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Publication numberUS20060072109 A1
Publication typeApplication
Application numberUS 11/220,016
Publication dateApr 6, 2006
Filing dateSep 6, 2005
Priority dateSep 3, 2004
Also published asUS8233148, US20080088840
Publication number11220016, 220016, US 2006/0072109 A1, US 2006/072109 A1, US 20060072109 A1, US 20060072109A1, US 2006072109 A1, US 2006072109A1, US-A1-20060072109, US-A1-2006072109, US2006/0072109A1, US2006/072109A1, US20060072109 A1, US20060072109A1, US2006072109 A1, US2006072109A1
InventorsAndrew Bodkin, Andrew Sheinis, Adam Norton
Original AssigneeAndrew Bodkin, Sheinis Andrew I, Adam Norton
Export CitationBiBTeX, EndNote, RefMan
External Links: USPTO, USPTO Assignment, Espacenet
Hyperspectral imaging systems
US 20060072109 A1
Abstract
Hyperspectral imaging systems that may be used for imaging objects in three-dimensions with no moving parts are disclosed. A lenslet array and/or a pinhole array may be used to reimage and divide the field of view into multiple channels. The multiple channels are dispersed into multiple spectral signatures and observed on a two-dimensional focal plane array in real time. The entire hyperspectral datacube is collected simultaneously.
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Claims(30)
1. A hyperspectral imaging system, comprising:
a focal plane array; and
a grating-free spectrometer for dividing a field of view into multiple channels and for reimaging the multiple channels as multiple spectral signatures onto the focal plane array.
2. The system of claim 1, further comprising imaging optics for forming an image of an object within the field of view.
3. The system of claim 2, wherein the grating-free spectrometer comprises an array of pinholes dividing the field of view of the imaging optics to form the multiple channels, the pinholes being positioned adjacent to an image formed by the imaging optics, to blur energy from the image of the object into at least one of the channels.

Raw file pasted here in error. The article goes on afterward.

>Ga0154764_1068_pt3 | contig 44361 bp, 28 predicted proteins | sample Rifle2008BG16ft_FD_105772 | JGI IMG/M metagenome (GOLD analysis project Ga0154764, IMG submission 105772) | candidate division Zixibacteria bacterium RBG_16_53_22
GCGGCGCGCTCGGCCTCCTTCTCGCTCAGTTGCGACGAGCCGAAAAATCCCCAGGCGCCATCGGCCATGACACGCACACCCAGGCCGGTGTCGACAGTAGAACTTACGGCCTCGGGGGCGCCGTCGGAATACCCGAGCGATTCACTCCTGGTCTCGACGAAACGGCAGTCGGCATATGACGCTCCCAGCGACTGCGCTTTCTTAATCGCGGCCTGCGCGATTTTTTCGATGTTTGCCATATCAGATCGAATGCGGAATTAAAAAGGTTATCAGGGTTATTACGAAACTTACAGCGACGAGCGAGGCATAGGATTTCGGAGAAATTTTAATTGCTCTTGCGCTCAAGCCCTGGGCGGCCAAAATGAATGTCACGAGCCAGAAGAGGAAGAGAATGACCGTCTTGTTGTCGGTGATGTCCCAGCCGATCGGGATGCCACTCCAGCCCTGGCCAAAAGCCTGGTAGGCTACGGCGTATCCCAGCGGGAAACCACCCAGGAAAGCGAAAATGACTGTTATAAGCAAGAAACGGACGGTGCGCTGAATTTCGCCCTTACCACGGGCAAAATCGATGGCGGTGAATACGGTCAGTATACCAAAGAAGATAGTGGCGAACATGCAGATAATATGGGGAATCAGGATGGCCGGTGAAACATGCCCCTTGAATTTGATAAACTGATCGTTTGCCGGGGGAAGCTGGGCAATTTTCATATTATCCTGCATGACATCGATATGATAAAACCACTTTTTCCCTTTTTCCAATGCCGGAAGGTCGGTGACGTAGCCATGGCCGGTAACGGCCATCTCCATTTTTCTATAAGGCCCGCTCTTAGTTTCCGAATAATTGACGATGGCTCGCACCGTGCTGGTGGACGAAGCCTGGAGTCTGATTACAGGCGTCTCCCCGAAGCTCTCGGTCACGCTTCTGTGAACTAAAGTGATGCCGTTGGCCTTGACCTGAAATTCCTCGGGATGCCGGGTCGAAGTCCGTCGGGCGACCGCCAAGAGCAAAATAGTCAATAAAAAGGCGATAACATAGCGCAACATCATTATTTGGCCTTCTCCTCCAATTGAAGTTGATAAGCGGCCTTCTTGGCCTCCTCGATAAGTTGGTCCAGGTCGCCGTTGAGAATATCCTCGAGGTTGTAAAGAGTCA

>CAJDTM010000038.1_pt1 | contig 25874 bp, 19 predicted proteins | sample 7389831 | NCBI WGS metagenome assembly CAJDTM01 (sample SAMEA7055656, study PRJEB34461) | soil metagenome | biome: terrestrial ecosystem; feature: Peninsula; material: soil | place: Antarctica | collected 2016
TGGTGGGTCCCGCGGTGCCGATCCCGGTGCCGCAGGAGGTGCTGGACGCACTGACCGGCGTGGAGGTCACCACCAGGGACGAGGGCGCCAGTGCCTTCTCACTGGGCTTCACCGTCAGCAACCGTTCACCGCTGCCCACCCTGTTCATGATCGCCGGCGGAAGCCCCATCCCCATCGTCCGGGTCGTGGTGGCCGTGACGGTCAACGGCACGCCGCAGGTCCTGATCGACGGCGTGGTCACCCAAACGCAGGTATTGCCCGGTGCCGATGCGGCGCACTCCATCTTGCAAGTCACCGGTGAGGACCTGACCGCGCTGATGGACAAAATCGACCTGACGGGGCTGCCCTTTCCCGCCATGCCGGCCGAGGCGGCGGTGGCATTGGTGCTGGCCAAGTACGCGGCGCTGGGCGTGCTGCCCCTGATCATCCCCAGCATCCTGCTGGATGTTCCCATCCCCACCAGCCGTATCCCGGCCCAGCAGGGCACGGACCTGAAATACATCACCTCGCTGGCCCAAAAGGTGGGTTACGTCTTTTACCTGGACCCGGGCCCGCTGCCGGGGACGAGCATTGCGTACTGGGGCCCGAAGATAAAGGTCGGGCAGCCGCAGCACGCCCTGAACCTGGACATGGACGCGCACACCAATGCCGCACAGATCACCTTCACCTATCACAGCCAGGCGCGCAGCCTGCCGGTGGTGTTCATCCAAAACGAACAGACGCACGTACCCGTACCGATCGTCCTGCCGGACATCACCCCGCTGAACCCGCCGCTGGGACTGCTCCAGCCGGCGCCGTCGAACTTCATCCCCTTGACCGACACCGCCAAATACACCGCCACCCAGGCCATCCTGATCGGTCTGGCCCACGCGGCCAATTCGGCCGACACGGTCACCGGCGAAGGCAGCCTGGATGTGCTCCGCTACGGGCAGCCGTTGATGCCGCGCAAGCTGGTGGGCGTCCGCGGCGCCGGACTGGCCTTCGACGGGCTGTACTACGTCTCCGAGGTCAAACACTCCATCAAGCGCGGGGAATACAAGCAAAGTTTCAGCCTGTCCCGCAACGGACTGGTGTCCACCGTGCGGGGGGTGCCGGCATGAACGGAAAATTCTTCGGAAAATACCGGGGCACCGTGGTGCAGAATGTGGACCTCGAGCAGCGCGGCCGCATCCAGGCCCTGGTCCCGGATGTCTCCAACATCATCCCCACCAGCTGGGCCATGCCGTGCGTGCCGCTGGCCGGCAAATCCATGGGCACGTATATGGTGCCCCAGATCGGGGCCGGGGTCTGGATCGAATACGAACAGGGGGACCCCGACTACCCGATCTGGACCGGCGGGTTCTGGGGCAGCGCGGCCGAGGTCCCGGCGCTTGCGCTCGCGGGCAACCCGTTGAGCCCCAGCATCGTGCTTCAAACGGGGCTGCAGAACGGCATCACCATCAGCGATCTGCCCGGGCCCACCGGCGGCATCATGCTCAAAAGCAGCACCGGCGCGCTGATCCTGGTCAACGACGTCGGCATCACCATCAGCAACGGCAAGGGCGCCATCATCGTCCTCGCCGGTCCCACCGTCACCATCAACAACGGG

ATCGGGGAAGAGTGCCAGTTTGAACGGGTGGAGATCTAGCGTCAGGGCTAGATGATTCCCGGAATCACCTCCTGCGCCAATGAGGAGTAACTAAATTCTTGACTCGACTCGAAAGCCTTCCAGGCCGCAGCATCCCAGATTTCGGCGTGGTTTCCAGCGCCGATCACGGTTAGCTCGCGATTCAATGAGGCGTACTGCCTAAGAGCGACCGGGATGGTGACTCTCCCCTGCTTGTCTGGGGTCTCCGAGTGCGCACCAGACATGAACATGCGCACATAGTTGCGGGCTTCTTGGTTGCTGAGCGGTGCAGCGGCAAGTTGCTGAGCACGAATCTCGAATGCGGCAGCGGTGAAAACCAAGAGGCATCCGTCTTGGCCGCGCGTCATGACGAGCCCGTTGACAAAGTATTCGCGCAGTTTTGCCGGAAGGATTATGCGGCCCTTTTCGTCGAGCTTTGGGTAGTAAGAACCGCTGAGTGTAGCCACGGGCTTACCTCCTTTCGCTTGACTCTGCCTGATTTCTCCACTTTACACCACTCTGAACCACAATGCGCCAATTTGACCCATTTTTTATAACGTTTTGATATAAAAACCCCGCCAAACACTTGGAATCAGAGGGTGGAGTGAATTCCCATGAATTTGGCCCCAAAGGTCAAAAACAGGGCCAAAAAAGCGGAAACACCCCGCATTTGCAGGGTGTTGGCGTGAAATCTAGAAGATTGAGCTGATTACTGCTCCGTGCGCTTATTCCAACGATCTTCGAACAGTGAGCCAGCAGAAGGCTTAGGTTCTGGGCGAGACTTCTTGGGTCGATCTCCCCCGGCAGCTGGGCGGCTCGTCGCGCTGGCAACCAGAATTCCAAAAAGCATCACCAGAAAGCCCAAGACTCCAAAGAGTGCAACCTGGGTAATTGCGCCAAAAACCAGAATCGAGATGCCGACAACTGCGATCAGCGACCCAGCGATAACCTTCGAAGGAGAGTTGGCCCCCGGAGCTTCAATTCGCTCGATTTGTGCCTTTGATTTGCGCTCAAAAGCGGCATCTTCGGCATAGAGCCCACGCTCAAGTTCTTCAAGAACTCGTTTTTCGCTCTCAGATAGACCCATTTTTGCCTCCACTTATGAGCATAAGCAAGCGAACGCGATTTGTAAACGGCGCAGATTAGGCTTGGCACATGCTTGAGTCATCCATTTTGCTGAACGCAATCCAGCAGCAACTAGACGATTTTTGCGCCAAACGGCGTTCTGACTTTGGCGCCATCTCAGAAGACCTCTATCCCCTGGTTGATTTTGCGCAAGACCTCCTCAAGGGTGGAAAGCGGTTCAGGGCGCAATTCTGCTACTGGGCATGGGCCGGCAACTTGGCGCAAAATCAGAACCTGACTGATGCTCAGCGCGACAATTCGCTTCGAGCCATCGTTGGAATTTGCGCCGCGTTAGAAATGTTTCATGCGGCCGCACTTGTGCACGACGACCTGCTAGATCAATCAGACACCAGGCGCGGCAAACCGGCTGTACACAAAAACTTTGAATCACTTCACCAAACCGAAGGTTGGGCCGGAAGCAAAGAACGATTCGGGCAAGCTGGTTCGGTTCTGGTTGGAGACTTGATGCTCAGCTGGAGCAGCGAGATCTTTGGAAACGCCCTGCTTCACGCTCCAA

4. The system of claim 2, wherein the grating-free spectrometer comprises a lenslet array and an array of pinholes to sample the image.
5. The system of claim 4, wherein the imaging optics image faster than at least f/5.
6. The system of claim 2, wherein the grating-free spectrometer comprises an array of pinholes dividing the field of view of the imaging optics to form the multiple channels.
7. The system of claim 6, the pinholes formed by a narcissus mirror with an array of apertures, to reduce background radiation onto the focal plane array.
8. The system of claim 6, the pinholes formed by an optically absorbing material with an array of aperatures, the absorbing material being cooled to reduce background radiation onto the focal plane array.
9. The system of claim 1, the grating-free spectrometer comprising: (a) a lenslet array, to form the multiple channels; (b) optics, to collimate electromagnetic energy of the multiple channels from the lenslet array; (c) a prism, to disperse the electromagnetic energy of the multiple channels into multiple spectral signatures; and (d) optics to image the spectral signatures onto the focal plane array.